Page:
The developer is fighting with the city over 10 feet of land in the Heights. He bought an undeveloped lot between North Main and Norhill on the south side of West Cavalcade, and now says what the city wants him to do with some of that land would force him to make drastic changes to his plans.
The fight is over something called setbacks. Supporters of increased urban density would like a lot of businesses to be built as close to a street as possible, but the city says on large roads, they have to push the building back for safety reasons.
Justin Engle's dream is to build a microbrewery in the neighborhood he lives in. When he and his business partner found a plot of land on Cavalcade, they jumped in.
"Everybody tells me how hard it is to try and get a small business up and running in the city," Engle said.
But they didn't realize just how hard. The problem started when the city told them that Calvacade is a major road, and therefore all new buildings must have a 25-foot setback.
"Basically, this amount of land would just be a parking area," Engle said.
Engle asked for a variance, a 15-foot setback to make his brewery more pedestrian friendly and actually allow more parking.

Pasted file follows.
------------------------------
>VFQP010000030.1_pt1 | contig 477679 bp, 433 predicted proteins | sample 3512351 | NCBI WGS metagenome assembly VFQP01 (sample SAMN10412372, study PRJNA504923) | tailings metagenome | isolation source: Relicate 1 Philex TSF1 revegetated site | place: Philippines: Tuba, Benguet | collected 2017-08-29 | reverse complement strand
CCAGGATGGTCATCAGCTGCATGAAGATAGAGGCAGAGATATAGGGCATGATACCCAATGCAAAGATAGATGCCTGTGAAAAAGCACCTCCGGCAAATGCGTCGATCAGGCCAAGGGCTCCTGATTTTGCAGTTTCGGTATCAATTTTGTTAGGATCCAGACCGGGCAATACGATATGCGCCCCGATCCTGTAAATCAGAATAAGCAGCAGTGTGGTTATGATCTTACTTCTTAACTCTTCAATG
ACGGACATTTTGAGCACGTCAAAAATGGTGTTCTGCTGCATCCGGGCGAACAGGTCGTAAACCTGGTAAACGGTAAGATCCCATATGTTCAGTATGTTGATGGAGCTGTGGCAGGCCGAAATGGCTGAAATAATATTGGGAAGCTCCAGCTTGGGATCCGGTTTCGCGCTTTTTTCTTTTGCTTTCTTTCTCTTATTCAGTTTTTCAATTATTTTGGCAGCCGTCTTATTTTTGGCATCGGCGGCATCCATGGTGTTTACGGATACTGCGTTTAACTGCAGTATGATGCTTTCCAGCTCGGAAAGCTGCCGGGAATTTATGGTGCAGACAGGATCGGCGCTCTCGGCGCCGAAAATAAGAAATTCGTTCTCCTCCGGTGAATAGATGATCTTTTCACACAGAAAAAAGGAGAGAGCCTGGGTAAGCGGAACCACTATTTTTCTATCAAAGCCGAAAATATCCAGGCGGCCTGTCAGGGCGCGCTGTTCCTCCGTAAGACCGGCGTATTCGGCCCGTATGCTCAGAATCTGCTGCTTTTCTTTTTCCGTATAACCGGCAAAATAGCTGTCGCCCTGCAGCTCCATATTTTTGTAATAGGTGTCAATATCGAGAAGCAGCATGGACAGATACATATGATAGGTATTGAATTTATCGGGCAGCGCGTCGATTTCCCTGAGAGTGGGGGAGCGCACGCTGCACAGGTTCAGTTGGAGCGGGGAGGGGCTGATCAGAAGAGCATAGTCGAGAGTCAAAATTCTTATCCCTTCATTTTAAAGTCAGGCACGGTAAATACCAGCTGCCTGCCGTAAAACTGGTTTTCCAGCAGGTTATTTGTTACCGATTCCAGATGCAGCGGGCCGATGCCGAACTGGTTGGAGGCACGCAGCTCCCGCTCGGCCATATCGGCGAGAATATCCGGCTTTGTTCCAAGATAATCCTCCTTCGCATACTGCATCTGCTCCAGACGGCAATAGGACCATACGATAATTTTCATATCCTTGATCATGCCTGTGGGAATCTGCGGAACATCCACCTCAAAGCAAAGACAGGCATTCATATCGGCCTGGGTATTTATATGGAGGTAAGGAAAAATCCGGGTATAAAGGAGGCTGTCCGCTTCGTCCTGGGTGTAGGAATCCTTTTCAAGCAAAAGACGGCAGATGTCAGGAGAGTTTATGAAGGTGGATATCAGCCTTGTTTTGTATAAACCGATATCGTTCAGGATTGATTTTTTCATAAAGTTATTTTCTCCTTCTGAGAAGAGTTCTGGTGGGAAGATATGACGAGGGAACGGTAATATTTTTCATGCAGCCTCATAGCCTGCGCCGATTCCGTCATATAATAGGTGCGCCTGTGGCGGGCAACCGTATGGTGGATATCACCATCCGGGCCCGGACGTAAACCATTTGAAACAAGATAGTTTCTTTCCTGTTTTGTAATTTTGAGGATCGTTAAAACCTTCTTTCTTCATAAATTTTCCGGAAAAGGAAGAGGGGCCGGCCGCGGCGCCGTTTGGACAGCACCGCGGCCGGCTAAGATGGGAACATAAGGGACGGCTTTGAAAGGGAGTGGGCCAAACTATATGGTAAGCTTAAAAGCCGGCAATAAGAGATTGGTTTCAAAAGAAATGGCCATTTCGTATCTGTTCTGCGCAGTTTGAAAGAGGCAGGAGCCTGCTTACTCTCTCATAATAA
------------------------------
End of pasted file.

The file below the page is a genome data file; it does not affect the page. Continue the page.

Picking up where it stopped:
Initially, the planning commission balked.
"The planning commission doesn't look at breweries on a day-to-day basis as they would multifamily or residential, so it was a learning curve for both parties," said Brian Crimmins with the City of Houston Planning Department.
Beside the city problems, Engle has to deal with the reality that not everyone, including neighbor Roy Vale, wants a brewery to open.
"I would prefer it to be a little restaurant or something just healthy. Beer, it's OK," Vale said.
After a call to City Council and another meeting Wednesday, there is now some movement. If Engle makes a few tweaks to his plans, the city is now being flexible.
"The city is aware that one-size-fits-all isn't always the best policy," Crimmins said.
The city should approve a plan that will allow the brewery to have a similar set back as the rest of the neighborhood.
"I'm hopeful they're going to work out," Engle said.
The city is delaying the proposal for two weeks in hopes it would be enough time to reach a reasonable resolution.
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